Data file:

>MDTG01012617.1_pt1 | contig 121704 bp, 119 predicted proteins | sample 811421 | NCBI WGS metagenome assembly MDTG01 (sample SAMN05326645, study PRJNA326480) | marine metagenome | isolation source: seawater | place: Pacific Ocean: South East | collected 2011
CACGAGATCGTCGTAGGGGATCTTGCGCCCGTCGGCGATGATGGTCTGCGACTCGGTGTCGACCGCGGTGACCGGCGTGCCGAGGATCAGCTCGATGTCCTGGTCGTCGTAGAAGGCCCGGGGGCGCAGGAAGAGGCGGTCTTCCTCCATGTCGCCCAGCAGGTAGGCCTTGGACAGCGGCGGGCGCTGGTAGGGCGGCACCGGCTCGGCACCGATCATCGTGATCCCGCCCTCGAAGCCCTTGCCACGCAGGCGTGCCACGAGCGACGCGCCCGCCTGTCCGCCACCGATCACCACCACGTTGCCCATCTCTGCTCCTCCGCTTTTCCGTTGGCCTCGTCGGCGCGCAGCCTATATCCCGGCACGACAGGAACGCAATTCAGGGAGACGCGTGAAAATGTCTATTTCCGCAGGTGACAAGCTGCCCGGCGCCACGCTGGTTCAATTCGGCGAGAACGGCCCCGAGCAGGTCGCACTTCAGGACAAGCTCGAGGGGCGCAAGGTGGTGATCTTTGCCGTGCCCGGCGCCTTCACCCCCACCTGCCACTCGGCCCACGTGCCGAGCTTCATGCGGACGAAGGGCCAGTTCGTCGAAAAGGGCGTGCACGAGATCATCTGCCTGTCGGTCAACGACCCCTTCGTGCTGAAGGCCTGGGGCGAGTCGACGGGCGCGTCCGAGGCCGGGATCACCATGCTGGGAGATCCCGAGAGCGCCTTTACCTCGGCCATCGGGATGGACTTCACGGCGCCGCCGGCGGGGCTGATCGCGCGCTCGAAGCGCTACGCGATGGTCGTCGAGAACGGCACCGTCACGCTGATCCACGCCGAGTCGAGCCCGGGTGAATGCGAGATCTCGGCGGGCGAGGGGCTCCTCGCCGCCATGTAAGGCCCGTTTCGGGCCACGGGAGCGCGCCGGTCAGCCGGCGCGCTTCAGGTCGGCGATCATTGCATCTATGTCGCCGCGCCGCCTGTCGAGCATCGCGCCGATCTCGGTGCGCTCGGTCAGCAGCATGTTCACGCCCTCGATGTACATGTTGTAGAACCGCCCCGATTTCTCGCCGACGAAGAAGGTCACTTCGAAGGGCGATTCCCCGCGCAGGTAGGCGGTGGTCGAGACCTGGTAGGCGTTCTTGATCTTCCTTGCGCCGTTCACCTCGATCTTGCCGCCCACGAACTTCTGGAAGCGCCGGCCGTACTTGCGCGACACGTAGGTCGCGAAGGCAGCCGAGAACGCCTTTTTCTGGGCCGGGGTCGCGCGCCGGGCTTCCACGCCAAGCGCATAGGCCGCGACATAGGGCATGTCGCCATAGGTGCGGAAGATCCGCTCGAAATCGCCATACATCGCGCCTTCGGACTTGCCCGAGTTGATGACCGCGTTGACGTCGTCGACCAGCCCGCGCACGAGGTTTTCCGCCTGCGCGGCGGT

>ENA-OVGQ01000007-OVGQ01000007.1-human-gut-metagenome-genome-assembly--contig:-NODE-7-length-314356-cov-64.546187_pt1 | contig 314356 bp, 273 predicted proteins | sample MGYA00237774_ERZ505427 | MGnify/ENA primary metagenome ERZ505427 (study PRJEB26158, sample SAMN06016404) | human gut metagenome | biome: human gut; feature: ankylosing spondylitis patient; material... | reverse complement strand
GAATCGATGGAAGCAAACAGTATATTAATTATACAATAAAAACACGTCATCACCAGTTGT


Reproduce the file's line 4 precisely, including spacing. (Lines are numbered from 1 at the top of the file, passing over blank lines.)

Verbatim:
GAATCGATGGAAGCAAACAGTATATTAATTATACAATAAAAACACGTCATCACCAGTTGT